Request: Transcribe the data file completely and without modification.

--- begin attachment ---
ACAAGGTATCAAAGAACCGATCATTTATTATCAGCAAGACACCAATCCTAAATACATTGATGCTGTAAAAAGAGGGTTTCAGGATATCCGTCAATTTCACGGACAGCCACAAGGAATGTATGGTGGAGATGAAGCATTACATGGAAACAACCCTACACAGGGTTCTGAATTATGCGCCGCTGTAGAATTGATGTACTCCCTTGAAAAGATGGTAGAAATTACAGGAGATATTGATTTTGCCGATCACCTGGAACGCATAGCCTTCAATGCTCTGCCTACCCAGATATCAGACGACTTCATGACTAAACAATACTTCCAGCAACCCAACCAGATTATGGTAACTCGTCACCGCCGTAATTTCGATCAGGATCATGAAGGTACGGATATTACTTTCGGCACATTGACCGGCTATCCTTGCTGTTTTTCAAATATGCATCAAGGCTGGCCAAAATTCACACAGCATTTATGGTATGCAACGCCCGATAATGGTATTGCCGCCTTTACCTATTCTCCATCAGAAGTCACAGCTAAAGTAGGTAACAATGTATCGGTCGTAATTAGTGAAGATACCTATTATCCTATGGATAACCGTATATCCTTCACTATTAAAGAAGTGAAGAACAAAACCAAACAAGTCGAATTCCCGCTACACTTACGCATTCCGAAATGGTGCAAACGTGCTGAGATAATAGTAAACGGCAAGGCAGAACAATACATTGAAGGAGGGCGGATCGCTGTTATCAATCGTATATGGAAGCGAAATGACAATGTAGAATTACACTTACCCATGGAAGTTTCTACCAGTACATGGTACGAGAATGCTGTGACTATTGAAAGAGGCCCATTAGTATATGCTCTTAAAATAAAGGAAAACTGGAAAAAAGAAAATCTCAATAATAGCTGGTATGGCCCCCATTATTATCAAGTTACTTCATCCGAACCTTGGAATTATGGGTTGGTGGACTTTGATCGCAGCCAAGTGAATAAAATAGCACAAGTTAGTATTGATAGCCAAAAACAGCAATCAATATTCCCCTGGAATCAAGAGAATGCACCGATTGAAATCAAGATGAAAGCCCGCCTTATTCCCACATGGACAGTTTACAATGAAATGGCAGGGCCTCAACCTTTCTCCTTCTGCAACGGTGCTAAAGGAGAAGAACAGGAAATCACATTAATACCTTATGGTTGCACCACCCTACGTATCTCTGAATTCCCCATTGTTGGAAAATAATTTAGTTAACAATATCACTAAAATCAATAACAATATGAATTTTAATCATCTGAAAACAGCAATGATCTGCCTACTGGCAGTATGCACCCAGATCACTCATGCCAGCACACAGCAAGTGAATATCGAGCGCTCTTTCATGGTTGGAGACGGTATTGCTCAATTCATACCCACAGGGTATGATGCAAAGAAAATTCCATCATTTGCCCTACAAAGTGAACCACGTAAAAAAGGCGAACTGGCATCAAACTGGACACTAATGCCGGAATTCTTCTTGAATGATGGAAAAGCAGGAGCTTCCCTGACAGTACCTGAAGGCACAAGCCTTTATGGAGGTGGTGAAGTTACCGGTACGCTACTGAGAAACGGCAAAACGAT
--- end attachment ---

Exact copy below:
ACAAGGTATCAAAGAACCGATCATTTATTATCAGCAAGACACCAATCCTAAATACATTGATGCTGTAAAAAGAGGGTTTCAGGATATCCGTCAATTTCACGGACAGCCACAAGGAATGTATGGTGGAGATGAAGCATTACATGGAAACAACCCTACACAGGGTTCTGAATTATGCGCCGCTGTAGAATTGATGTACTCCCTTGAAAAGATGGTAGAAATTACAGGAGATATTGATTTTGCCGATCACCTGGAACGCATAGCCTTCAATGCTCTGCCTACCCAGATATCAGACGACTTCATGACTAAACAATACTTCCAGCAACCCAACCAGATTATGGTAACTCGTCACCGCCGTAATTTCGATCAGGATCATGAAGGTACGGATATTACTTTCGGCACATTGACCGGCTATCCTTGCTGTTTTTCAAATATGCATCAAGGCTGGCCAAAATTCACACAGCATTTATGGTATGCAACGCCCGATAATGGTATTGCCGCCTTTACCTATTCTCCATCAGAAGTCACAGCTAAAGTAGGTAACAATGTATCGGTCGTAATTAGTGAAGATACCTATTATCCTATGGATAACCGTATATCCTTCACTATTAAAGAAGTGAAGAACAAAACCAAACAAGTCGAATTCCCGCTACACTTACGCATTCCGAAATGGTGCAAACGTGCTGAGATAATAGTAAACGGCAAGGCAGAACAATACATTGAAGGAGGGCGGATCGCTGTTATCAATCGTATATGGAAGCGAAATGACAATGTAGAATTACACTTACCCATGGAAGTTTCTACCAGTACATGGTACGAGAATGCTGTGACTATTGAAAGAGGCCCATTAGTATATGCTCTTAAAATAAAGGAAAACTGGAAAAAAGAAAATCTCAATAATAGCTGGTATGGCCCCCATTATTATCAAGTTACTTCATCCGAACCTTGGAATTATGGGTTGGTGGACTTTGATCGCAGCCAAGTGAATAAAATAGCACAAGTTAGTATTGATAGCCAAAAACAGCAATCAATATTCCCCTGGAATCAAGAGAATGCACCGATTGAAATCAAGATGAAAGCCCGCCTTATTCCCACATGGACAGTTTACAATGAAATGGCAGGGCCTCAACCTTTCTCCTTCTGCAACGGTGCTAAAGGAGAAGAACAGGAAATCACATTAATACCTTATGGTTGCACCACCCTACGTATCTCTGAATTCCCCATTGTTGGAAAATAATTTAGTTAACAATATCACTAAAATCAATAACAATATGAATTTTAATCATCTGAAAACAGCAATGATCTGCCTACTGGCAGTATGCACCCAGATCACTCATGCCAGCACACAGCAAGTGAATATCGAGCGCTCTTTCATGGTTGGAGACGGTATTGCTCAATTCATACCCACAGGGTATGATGCAAAGAAAATTCCATCATTTGCCCTACAAAGTGAACCACGTAAAAAAGGCGAACTGGCATCAAACTGGACACTAATGCCGGAATTCTTCTTGAATGATGGAAAAGCAGGAGCTTCCCTGACAGTACCTGAAGGCACAAGCCTTTATGGAGGTGGTGAAGTTACCGGTACGCTACTGAGAAACGGCAAAACGAT